Revere, MA (1873)
Revere History, 1873 — "Revere is a new and beautiful suburban town of 1,197 inhabitants and 196 dwelling-houses, occupying the northeasterly part of Suffolk County, and having Saugus on the north, Massachusetts Bay on the east, Winthrop on the south-east, East Boston and Chelsea on the south, and Everett and Malden on the west. A long, narrow neck of land, called "Point of Pines," extends north-easterly to Lynn Harbor, on the ocean side of which there is a splendid sandy beach, that is visited by thousands of people for sea-bathing in the summer season.
The eastern parts of Revere are low and marshy, and covered, more or less, with water at high tide: other parts of the town are elevated, and afford admirable sites for building. These lands are coming into market, new streets are being laid out, and dwelling-houses being erected. To those desiring a residence near the ocean and the city, this place offers strong attractions. The Eastern Railroad runs entirely through the eastern, and the Saugus Branch Railroad crosses the north-western section of the town, rendering access to the metropolis very quick and easy.
In 1865 the place had a population of 858, and 188 voters; but, by the report of the assessors in 1873, it appears that the population is about 1,500, the number of polls 400, and that 40 new dwelling-houses were erected during the year.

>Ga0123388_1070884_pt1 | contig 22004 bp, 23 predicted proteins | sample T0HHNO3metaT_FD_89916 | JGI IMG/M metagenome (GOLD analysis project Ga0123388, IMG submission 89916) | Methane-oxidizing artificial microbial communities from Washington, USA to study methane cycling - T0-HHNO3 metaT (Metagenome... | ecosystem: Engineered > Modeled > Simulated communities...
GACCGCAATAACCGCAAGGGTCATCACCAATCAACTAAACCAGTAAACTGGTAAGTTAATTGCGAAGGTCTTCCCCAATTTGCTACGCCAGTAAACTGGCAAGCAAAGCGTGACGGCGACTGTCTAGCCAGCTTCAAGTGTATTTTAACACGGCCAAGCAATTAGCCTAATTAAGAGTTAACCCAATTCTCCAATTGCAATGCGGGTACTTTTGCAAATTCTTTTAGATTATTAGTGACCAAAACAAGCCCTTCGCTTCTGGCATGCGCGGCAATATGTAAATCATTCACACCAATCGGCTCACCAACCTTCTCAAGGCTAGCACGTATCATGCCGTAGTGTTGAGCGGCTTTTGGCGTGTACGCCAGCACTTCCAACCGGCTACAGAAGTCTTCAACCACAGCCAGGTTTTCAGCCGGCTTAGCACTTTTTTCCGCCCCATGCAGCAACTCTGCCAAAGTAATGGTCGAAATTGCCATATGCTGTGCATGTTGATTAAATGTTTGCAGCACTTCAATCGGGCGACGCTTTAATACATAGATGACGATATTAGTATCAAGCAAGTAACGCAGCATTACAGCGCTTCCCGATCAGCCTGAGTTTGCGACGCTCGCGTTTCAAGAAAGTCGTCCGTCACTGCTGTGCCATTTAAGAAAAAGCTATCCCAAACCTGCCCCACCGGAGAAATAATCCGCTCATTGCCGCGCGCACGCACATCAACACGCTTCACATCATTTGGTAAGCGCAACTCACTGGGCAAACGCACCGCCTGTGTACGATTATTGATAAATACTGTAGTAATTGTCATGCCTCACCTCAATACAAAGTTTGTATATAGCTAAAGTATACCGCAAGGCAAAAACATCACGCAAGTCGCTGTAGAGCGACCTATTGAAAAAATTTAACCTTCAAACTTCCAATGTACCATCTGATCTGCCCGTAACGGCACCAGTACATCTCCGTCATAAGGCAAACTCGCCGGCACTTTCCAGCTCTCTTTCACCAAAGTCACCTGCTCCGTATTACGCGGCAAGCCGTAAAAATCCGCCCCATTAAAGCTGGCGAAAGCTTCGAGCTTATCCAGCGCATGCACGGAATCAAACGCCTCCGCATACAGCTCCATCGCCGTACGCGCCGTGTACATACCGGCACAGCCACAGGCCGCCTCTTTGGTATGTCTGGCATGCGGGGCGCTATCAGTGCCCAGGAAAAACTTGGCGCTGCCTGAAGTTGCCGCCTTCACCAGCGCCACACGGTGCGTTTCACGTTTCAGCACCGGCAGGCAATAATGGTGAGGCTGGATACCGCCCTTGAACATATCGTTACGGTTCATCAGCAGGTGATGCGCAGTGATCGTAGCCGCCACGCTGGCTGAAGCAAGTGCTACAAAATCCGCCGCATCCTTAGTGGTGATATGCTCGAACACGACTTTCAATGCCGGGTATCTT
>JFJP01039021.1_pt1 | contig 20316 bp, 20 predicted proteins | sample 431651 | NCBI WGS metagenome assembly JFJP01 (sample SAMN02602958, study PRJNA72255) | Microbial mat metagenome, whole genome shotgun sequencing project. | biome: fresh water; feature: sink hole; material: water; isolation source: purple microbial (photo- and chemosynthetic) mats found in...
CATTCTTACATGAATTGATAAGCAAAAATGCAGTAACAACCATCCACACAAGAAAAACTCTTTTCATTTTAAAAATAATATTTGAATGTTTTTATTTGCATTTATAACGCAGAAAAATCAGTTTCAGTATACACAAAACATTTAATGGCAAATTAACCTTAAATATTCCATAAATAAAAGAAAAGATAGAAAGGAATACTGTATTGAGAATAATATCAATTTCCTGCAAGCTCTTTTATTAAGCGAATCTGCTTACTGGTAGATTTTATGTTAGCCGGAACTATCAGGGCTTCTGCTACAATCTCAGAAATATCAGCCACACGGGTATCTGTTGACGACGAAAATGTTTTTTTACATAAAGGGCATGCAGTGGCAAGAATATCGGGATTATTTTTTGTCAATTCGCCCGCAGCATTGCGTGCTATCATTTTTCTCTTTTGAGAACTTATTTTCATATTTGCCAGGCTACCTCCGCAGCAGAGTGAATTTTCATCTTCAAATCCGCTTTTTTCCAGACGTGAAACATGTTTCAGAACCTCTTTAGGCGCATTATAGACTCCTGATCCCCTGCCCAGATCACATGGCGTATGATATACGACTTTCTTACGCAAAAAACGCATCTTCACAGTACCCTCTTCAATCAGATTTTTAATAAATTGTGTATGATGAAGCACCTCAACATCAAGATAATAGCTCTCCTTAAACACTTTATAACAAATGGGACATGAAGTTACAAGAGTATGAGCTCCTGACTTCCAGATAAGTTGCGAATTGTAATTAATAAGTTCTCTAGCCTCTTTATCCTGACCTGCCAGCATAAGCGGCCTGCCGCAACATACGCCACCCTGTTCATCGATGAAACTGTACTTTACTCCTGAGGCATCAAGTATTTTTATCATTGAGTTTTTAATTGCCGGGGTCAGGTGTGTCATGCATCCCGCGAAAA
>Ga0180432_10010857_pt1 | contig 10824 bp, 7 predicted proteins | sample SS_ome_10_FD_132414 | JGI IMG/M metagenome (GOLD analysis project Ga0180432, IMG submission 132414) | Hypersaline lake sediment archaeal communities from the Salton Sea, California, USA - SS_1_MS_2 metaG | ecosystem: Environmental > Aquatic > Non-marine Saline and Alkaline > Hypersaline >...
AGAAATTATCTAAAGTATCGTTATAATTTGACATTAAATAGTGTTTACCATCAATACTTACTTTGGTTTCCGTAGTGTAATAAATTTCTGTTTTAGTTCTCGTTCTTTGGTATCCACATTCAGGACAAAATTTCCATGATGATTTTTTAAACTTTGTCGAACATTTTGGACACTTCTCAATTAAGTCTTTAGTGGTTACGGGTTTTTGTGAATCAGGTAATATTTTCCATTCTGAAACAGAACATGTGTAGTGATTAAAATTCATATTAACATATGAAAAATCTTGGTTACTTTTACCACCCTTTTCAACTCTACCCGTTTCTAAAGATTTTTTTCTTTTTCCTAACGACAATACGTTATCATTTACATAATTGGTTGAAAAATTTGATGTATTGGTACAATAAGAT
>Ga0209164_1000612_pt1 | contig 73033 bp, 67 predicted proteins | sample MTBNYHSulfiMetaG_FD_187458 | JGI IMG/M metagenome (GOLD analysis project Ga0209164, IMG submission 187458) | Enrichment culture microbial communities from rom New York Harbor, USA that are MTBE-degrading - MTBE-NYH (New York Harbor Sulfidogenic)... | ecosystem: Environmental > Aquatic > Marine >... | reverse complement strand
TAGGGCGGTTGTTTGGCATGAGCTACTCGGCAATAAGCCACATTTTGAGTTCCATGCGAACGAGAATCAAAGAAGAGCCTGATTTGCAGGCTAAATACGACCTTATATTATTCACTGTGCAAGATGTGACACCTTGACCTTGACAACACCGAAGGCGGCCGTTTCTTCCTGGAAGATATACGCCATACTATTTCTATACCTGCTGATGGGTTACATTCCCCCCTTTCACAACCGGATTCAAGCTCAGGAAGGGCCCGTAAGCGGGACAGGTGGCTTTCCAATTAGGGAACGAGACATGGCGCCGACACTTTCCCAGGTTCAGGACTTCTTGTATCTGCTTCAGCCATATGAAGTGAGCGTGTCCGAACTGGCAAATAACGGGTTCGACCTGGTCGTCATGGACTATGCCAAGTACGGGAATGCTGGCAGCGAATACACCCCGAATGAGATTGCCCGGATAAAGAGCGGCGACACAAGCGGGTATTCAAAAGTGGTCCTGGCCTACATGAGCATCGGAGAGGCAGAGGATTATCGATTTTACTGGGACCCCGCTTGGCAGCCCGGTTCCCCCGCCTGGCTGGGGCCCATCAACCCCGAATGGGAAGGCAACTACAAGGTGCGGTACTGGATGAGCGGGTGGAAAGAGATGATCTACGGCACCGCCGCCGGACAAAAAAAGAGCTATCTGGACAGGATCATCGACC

The appropriations for the year were, — incidentals, $2,500; police, $500; support of the poor, $800; support of schools, $4,200; for highways, $3,000; shade-trees, $300; State aid, $200; payment of interest, $3,000; land-damages, $300; and liquidation of notes, $6,000. The total valuation of the town was, at this time, $1,912,300; and the tax-rate was placed at $1.34 per $100. The schools are in excellent order.
The Rev. T. P. Sawin, installed in 1869, is the pastor of the Congregational church, organized May 9, 1828; and the Rev. L. W. Aldrich, settled in 1871, of the Unitarian church, organized in 1715.
This town, originally a part of Chelsea, was incorporated as North Chelsea March 9, 1848; and the name was officially changed to Revere March 24, 1871, in honor of the Revolutionary patriot, Paul Revere, whose midnight ride to Concord Mr. Longfellow has made the subject of a beautiful poem."